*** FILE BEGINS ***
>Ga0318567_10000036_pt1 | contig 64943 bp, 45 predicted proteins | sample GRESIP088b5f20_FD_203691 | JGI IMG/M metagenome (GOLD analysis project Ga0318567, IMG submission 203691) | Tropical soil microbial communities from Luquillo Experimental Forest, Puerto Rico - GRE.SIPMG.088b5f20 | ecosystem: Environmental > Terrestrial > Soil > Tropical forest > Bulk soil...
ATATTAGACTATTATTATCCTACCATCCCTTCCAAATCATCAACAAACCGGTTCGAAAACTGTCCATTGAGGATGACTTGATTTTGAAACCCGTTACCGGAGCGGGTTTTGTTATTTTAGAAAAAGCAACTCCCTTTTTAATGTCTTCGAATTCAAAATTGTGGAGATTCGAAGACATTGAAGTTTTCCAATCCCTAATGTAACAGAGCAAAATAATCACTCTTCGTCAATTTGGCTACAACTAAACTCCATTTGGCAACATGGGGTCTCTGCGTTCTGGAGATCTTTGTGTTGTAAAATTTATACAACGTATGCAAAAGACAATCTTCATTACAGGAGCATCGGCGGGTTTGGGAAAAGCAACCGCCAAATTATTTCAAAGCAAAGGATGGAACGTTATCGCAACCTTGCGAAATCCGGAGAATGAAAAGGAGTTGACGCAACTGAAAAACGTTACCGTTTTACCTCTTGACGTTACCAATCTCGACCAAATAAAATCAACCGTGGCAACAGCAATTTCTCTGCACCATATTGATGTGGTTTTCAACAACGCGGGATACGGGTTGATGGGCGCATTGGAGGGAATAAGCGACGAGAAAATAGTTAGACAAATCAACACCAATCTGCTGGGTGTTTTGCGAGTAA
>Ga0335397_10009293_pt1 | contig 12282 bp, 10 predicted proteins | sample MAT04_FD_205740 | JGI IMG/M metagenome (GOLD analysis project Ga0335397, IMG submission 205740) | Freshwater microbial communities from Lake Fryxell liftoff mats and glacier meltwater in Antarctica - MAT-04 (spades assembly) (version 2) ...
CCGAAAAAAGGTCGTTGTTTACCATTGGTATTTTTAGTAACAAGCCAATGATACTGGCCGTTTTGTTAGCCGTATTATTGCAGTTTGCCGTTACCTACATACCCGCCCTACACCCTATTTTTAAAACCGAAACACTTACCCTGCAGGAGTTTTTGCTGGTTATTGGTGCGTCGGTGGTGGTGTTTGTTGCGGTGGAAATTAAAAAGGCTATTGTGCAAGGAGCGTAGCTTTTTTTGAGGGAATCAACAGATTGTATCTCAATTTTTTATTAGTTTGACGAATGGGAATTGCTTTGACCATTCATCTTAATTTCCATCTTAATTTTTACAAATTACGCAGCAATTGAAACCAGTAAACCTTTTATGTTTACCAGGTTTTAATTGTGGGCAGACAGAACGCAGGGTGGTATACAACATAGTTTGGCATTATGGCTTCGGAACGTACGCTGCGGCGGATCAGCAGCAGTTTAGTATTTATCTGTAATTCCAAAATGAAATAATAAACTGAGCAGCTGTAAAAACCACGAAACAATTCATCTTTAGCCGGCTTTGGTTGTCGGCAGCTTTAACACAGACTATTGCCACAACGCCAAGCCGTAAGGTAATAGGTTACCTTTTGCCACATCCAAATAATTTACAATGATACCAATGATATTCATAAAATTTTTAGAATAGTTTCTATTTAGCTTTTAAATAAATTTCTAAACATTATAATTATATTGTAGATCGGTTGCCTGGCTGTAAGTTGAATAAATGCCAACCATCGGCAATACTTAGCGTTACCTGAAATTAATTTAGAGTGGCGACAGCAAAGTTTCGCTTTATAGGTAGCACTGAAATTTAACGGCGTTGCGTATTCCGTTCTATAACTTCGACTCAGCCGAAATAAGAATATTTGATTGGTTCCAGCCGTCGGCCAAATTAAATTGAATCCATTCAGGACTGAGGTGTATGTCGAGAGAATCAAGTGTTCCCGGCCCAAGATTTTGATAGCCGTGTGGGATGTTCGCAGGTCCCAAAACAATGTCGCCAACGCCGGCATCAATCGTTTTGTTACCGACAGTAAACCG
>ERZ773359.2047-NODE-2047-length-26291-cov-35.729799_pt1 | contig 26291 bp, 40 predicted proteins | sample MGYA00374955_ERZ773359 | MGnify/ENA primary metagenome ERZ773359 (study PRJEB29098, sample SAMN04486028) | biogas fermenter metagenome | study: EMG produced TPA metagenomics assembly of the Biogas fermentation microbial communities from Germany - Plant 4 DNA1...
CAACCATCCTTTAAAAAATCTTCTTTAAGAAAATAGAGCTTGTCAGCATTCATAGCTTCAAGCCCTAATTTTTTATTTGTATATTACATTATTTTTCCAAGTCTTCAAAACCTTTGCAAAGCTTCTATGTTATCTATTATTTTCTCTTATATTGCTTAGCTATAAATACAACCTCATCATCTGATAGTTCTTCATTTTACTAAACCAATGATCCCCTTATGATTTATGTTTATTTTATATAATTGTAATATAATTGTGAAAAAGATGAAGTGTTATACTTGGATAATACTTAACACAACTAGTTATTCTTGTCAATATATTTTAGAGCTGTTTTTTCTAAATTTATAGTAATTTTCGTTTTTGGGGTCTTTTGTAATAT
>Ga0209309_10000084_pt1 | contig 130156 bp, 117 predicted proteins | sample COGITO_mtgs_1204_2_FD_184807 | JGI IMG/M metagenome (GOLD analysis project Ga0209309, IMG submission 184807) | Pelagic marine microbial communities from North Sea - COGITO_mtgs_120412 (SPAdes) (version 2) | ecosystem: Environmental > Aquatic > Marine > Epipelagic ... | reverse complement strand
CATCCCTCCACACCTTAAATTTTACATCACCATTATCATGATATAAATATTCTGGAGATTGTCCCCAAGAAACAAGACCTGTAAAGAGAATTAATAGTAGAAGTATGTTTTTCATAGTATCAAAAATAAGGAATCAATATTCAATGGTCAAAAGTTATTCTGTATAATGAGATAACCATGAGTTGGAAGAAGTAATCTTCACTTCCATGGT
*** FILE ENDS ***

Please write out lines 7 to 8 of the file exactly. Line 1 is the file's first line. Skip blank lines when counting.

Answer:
>Ga0209309_10000084_pt1 | contig 130156 bp, 117 predicted proteins | sample COGITO_mtgs_1204_2_FD_184807 | JGI IMG/M metagenome (GOLD analysis project Ga0209309, IMG submission 184807) | Pelagic marine microbial communities from North Sea - COGITO_mtgs_120412 (SPAdes) (version 2) | ecosystem: Environmental > Aquatic > Marine > Epipelagic ... | reverse complement strand
CATCCCTCCACACCTTAAATTTTACATCACCATTATCATGATATAAATATTCTGGAGATTGTCCCCAAGAAACAAGACCTGTAAAGAGAATTAATAGTAGAAGTATGTTTTTCATAGTATCAAAAATAAGGAATCAATATTCAATGGTCAAAAGTTATTCTGTATAATGAGATAACCATGAGTTGGAAGAAGTAATCTTCACTTCCATGGT